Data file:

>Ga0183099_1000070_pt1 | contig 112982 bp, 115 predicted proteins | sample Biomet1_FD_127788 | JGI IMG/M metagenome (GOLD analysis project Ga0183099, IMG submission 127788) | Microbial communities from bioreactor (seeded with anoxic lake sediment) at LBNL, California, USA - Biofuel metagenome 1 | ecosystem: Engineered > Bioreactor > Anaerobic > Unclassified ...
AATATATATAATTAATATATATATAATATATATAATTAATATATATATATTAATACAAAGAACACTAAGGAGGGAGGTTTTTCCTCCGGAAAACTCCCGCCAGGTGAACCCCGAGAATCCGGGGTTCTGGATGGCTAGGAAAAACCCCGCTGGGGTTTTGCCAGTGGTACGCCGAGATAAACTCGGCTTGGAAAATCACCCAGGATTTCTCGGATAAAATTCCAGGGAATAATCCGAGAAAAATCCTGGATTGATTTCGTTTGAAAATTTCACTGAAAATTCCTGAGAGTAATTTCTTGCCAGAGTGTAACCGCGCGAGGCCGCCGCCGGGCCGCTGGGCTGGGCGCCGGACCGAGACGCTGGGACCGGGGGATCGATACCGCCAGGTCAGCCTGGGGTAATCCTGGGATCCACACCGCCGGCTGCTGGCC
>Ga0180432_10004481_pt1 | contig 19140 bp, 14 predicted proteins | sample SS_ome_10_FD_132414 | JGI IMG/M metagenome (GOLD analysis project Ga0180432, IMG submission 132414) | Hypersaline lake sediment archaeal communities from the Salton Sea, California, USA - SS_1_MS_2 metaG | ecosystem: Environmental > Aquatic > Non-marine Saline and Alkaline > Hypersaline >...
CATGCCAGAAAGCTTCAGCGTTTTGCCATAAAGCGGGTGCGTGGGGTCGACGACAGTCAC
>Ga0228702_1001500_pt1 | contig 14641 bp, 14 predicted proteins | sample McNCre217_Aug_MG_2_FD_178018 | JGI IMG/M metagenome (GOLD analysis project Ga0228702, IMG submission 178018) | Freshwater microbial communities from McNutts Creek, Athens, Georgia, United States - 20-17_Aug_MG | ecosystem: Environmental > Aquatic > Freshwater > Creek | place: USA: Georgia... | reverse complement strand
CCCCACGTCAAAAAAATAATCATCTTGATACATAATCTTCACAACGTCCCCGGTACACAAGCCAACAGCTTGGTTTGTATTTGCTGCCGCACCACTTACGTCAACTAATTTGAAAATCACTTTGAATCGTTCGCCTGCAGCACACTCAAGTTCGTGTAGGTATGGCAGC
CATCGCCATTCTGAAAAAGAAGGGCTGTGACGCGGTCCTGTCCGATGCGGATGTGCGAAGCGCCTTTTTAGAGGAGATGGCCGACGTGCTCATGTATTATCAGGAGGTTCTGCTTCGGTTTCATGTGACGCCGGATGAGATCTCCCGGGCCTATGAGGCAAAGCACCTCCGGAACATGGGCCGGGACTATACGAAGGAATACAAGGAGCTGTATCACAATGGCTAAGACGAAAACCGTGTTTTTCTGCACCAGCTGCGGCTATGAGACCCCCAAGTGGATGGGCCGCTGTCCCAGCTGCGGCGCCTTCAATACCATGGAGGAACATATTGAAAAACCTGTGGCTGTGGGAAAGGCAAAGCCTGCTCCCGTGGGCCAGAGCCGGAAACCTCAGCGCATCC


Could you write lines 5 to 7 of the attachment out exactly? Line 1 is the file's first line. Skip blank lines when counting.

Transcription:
>Ga0228702_1001500_pt1 | contig 14641 bp, 14 predicted proteins | sample McNCre217_Aug_MG_2_FD_178018 | JGI IMG/M metagenome (GOLD analysis project Ga0228702, IMG submission 178018) | Freshwater microbial communities from McNutts Creek, Athens, Georgia, United States - 20-17_Aug_MG | ecosystem: Environmental > Aquatic > Freshwater > Creek | place: USA: Georgia... | reverse complement strand
CCCCACGTCAAAAAAATAATCATCTTGATACATAATCTTCACAACGTCCCCGGTACACAAGCCAACAGCTTGGTTTGTATTTGCTGCCGCACCACTTACGTCAACTAATTTGAAAATCACTTTGAATCGTTCGCCTGCAGCACACTCAAGTTCGTGTAGGTATGGCAGC
CATCGCCATTCTGAAAAAGAAGGGCTGTGACGCGGTCCTGTCCGATGCGGATGTGCGAAGCGCCTTTTTAGAGGAGATGGCCGACGTGCTCATGTATTATCAGGAGGTTCTGCTTCGGTTTCATGTGACGCCGGATGAGATCTCCCGGGCCTATGAGGCAAAGCACCTCCGGAACATGGGCCGGGACTATACGAAGGAATACAAGGAGCTGTATCACAATGGCTAAGACGAAAACCGTGTTTTTCTGCACCAGCTGCGGCTATGAGACCCCCAAGTGGATGGGCCGCTGTCCCAGCTGCGGCGCCTTCAATACCATGGAGGAACATATTGAAAAACCTGTGGCTGTGGGAAAGGCAAAGCCTGCTCCCGTGGGCCAGAGCCGGAAACCTCAGCGCATCC